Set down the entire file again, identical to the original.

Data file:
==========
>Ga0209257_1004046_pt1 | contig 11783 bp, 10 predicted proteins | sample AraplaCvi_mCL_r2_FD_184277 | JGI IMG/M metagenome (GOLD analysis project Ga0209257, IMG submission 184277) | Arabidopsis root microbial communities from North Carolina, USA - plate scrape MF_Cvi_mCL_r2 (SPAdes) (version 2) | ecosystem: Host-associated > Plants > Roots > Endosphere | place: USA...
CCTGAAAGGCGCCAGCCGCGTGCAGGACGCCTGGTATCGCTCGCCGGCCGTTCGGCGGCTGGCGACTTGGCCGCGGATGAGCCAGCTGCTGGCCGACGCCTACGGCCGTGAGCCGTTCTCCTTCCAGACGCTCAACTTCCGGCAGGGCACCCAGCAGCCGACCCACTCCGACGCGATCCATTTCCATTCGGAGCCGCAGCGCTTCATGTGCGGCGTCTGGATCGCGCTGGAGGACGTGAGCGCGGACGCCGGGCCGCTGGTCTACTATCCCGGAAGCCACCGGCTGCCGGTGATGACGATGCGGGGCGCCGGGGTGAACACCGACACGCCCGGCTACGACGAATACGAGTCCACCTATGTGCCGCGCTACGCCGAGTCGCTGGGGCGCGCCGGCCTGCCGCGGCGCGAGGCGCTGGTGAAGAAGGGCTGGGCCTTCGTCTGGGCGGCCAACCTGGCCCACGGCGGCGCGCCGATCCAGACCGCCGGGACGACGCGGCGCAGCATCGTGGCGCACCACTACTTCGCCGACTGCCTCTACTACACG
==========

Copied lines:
>Ga0209257_1004046_pt1 | contig 11783 bp, 10 predicted proteins | sample AraplaCvi_mCL_r2_FD_184277 | JGI IMG/M metagenome (GOLD analysis project Ga0209257, IMG submission 184277) | Arabidopsis root microbial communities from North Carolina, USA - plate scrape MF_Cvi_mCL_r2 (SPAdes) (version 2) | ecosystem: Host-associated > Plants > Roots > Endosphere | place: USA...
CCTGAAAGGCGCCAGCCGCGTGCAGGACGCCTGGTATCGCTCGCCGGCCGTTCGGCGGCTGGCGACTTGGCCGCGGATGAGCCAGCTGCTGGCCGACGCCTACGGCCGTGAGCCGTTCTCCTTCCAGACGCTCAACTTCCGGCAGGGCACCCAGCAGCCGACCCACTCCGACGCGATCCATTTCCATTCGGAGCCGCAGCGCTTCATGTGCGGCGTCTGGATCGCGCTGGAGGACGTGAGCGCGGACGCCGGGCCGCTGGTCTACTATCCCGGAAGCCACCGGCTGCCGGTGATGACGATGCGGGGCGCCGGGGTGAACACCGACACGCCCGGCTACGACGAATACGAGTCCACCTATGTGCCGCGCTACGCCGAGTCGCTGGGGCGCGCCGGCCTGCCGCGGCGCGAGGCGCTGGTGAAGAAGGGCTGGGCCTTCGTCTGGGCGGCCAACCTGGCCCACGGCGGCGCGCCGATCCAGACCGCCGGGACGACGCGGCGCAGCATCGTGGCGCACCACTACTTCGCCGACTGCCTCTACTACACG